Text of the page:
Child support payments are neither deductible by the payer nor taxable to the recipient. When calculating gross income to see if you’re required to file a tax return, don’t include child support payments received.
Under divorce, dissolution, or separation instruments executed on or before December 31, 2018, alimony or spousal maintenance payments are deductible by the payer and taxable to the recipient. When calculating gross income to see if you’re required to file a tax return, you should include alimony payments received under such an instrument.
However, under divorce, dissolution, or separation instruments executed after December 31, 2018, and under certain instruments executed on or before December 31, 2018 but later modified, if the modification expressly states the repeal of the deduction for alimony or spousal maintenance applies to the modification, those payments are neither deductible by the payer nor taxable to the recipient. When you calculating gross income to see if you’re required to file a tax return, don’t include alimony or spousal maintenance payments received under such an instrument.
“What is Community Property” is a very common question asked during a divorce consultation with our attorneys at Althauser Rayan Abbarno. Knowing community/separate property and how it is distributed is very important to any person going through a divorce.
Althauser Rayan Abbarno offers divorce and family law consultations in Olympia and Centralia by calling (360) 736-1301.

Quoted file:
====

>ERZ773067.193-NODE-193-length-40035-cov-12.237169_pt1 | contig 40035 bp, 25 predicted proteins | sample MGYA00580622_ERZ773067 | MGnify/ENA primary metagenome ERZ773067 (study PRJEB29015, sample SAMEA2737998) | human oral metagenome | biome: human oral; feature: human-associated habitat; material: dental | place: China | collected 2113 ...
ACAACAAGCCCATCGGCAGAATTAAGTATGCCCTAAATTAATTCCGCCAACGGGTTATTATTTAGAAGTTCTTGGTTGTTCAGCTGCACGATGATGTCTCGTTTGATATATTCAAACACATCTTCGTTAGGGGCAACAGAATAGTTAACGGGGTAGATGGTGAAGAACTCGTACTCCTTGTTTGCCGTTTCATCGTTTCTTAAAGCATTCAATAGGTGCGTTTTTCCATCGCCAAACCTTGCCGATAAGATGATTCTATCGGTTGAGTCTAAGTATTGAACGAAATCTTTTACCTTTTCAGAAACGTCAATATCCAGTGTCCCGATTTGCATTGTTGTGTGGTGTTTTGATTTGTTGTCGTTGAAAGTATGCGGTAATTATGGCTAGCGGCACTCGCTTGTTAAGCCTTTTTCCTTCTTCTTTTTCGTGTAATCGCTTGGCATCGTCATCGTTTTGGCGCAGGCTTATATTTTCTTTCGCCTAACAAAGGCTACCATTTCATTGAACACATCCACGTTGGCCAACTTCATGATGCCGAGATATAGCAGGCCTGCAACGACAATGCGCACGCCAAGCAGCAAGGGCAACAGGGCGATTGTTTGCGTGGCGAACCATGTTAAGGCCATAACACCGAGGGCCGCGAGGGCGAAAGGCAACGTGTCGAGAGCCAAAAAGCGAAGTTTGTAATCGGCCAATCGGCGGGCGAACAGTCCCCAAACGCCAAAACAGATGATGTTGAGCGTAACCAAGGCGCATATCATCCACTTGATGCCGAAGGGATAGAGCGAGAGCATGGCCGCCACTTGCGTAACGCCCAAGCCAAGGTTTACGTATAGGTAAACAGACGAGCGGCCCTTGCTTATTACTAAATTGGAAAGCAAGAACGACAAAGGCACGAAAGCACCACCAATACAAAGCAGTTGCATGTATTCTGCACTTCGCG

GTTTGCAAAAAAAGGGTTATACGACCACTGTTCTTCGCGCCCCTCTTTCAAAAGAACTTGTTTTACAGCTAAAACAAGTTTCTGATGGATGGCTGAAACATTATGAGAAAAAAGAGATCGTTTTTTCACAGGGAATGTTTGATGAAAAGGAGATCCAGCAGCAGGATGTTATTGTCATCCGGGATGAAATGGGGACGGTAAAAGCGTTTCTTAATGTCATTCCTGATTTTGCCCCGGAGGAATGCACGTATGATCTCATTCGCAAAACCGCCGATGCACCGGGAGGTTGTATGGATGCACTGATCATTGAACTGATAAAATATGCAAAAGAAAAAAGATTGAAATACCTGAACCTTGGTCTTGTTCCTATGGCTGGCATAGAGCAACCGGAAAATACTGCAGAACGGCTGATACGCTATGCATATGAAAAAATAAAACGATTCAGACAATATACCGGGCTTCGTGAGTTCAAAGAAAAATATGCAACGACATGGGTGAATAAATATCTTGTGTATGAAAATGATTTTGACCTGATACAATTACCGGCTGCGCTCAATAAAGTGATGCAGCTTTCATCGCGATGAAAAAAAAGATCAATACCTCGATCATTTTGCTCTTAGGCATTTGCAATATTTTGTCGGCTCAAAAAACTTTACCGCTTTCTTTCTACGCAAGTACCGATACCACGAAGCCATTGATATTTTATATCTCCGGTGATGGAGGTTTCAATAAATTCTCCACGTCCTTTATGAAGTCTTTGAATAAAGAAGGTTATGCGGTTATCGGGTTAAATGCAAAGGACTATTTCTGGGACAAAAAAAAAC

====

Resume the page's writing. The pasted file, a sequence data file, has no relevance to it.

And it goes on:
What is “community property”?
Washington is a “community property” state. Generally, property acquired during marriage is presumed community property, with both parties having an equal but undivided interest in the property. Community property laws can be complicated and may required tracing the origins of the property or improvement of the property. Couples who have been married a long time, who have significant property, or who own a business will want to seek legal advice on how to best determine a fair and equitable distribution.
What is “separate property”? “
Separate property” means property that does no constitute community property. Generally, separate property is real and personal property owned before marriage, or received during the marriage as a gift or inheritance, or that was bought with separate money. In some cases, determining what is separate property can be complex or unclear and getting legal advice can be important.
To modify an existing Parenting Plan means to change the Parenting Plan. A Major Modification is a Petition to Change Parenting Plan asking for a big change to your current Parenting Plan. A Minor Modification asks for only small changes. The standards are different for proving each modification.
You must prove there is a good reason at the first “Adequate Cause” hearing to make a Major Modification of your Parenting Plan. The burden is on the person wanting to change the parenting plan and the burden is very high and only in limited circumstances. Consult with an experienced Family Law Attorney like Emily Laz at Althauser Rayan Abbarno before attempting to modify an existing parenting plan. Call (360) 736-1301 for a consultation in Olympia or Centralia.
On a scale of 1 to 10 for scariest kinds (types) of attorneys, some would argue a family law attorney is around a 9. At least that is what they say about the attorney on the other (opposing) side. That’s because in most cases your marriage is ending or you are fighting for custody of your children. Both highly charged with emotion: love and hate.